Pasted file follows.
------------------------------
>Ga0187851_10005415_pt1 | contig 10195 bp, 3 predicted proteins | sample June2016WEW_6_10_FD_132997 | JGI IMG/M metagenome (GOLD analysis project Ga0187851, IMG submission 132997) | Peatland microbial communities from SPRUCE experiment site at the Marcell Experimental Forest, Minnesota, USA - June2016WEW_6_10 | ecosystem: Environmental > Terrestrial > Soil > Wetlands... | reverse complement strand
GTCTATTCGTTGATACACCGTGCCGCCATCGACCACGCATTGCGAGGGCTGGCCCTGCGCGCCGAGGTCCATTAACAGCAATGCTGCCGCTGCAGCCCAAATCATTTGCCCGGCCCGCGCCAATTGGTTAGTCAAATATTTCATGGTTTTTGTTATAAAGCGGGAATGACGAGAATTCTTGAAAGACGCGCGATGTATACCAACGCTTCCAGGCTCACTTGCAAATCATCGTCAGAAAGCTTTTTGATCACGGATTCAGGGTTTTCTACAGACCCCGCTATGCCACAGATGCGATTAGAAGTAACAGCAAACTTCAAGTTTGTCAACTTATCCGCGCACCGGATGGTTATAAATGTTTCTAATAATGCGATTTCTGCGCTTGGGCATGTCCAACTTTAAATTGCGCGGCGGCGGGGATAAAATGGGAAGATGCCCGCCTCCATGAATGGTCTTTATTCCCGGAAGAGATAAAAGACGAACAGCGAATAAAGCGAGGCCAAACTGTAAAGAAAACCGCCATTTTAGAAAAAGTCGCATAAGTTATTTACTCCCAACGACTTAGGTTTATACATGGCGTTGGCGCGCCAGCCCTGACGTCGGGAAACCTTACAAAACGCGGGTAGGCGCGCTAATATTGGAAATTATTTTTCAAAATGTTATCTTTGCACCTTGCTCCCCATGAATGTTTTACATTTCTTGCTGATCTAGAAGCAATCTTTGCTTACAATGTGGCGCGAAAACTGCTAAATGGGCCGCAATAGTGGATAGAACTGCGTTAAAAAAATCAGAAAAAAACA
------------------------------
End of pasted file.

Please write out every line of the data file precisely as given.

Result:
>Ga0187851_10005415_pt1 | contig 10195 bp, 3 predicted proteins | sample June2016WEW_6_10_FD_132997 | JGI IMG/M metagenome (GOLD analysis project Ga0187851, IMG submission 132997) | Peatland microbial communities from SPRUCE experiment site at the Marcell Experimental Forest, Minnesota, USA - June2016WEW_6_10 | ecosystem: Environmental > Terrestrial > Soil > Wetlands... | reverse complement strand
GTCTATTCGTTGATACACCGTGCCGCCATCGACCACGCATTGCGAGGGCTGGCCCTGCGCGCCGAGGTCCATTAACAGCAATGCTGCCGCTGCAGCCCAAATCATTTGCCCGGCCCGCGCCAATTGGTTAGTCAAATATTTCATGGTTTTTGTTATAAAGCGGGAATGACGAGAATTCTTGAAAGACGCGCGATGTATACCAACGCTTCCAGGCTCACTTGCAAATCATCGTCAGAAAGCTTTTTGATCACGGATTCAGGGTTTTCTACAGACCCCGCTATGCCACAGATGCGATTAGAAGTAACAGCAAACTTCAAGTTTGTCAACTTATCCGCGCACCGGATGGTTATAAATGTTTCTAATAATGCGATTTCTGCGCTTGGGCATGTCCAACTTTAAATTGCGCGGCGGCGGGGATAAAATGGGAAGATGCCCGCCTCCATGAATGGTCTTTATTCCCGGAAGAGATAAAAGACGAACAGCGAATAAAGCGAGGCCAAACTGTAAAGAAAACCGCCATTTTAGAAAAAGTCGCATAAGTTATTTACTCCCAACGACTTAGGTTTATACATGGCGTTGGCGCGCCAGCCCTGACGTCGGGAAACCTTACAAAACGCGGGTAGGCGCGCTAATATTGGAAATTATTTTTCAAAATGTTATCTTTGCACCTTGCTCCCCATGAATGTTTTACATTTCTTGCTGATCTAGAAGCAATCTTTGCTTACAATGTGGCGCGAAAACTGCTAAATGGGCCGCAATAGTGGATAGAACTGCGTTAAAAAAATCAGAAAAAAACA